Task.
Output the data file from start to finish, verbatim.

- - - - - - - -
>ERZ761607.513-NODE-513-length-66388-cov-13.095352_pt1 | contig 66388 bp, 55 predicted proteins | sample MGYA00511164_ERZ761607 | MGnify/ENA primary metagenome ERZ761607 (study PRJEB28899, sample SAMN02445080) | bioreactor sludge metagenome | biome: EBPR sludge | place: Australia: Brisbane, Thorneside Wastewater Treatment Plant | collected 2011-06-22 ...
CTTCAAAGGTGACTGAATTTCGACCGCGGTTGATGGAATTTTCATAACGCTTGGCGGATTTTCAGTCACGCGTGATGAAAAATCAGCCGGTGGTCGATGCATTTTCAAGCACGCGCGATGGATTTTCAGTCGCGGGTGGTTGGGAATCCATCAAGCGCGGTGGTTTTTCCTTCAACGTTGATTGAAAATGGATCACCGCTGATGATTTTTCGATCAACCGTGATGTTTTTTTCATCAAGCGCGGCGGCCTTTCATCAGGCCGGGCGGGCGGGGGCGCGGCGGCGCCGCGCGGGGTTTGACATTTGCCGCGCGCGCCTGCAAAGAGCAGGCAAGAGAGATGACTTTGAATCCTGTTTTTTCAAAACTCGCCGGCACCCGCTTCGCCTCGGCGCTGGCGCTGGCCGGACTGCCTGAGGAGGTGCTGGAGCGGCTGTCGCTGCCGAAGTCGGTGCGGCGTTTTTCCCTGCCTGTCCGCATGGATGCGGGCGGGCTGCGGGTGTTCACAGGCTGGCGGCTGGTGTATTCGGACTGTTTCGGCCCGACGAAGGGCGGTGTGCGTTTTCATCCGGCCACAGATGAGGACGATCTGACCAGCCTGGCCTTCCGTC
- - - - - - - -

>ERZ761607.513-NODE-513-length-66388-cov-13.095352_pt1 | contig 66388 bp, 55 predicted proteins | sample MGYA00511164_ERZ761607 | MGnify/ENA primary metagenome ERZ761607 (study PRJEB28899, sample SAMN02445080) | bioreactor sludge metagenome | biome: EBPR sludge | place: Australia: Brisbane, Thorneside Wastewater Treatment Plant | collected 2011-06-22 ...
CTTCAAAGGTGACTGAATTTCGACCGCGGTTGATGGAATTTTCATAACGCTTGGCGGATTTTCAGTCACGCGTGATGAAAAATCAGCCGGTGGTCGATGCATTTTCAAGCACGCGCGATGGATTTTCAGTCGCGGGTGGTTGGGAATCCATCAAGCGCGGTGGTTTTTCCTTCAACGTTGATTGAAAATGGATCACCGCTGATGATTTTTCGATCAACCGTGATGTTTTTTTCATCAAGCGCGGCGGCCTTTCATCAGGCCGGGCGGGCGGGGGCGCGGCGGCGCCGCGCGGGGTTTGACATTTGCCGCGCGCGCCTGCAAAGAGCAGGCAAGAGAGATGACTTTGAATCCTGTTTTTTCAAAACTCGCCGGCACCCGCTTCGCCTCGGCGCTGGCGCTGGCCGGACTGCCTGAGGAGGTGCTGGAGCGGCTGTCGCTGCCGAAGTCGGTGCGGCGTTTTTCCCTGCCTGTCCGCATGGATGCGGGCGGGCTGCGGGTGTTCACAGGCTGGCGGCTGGTGTATTCGGACTGTTTCGGCCCGACGAAGGGCGGTGTGCGTTTTCATCCGGCCACAGATGAGGACGATCTGACCAGCCTGGCCTTCCGTC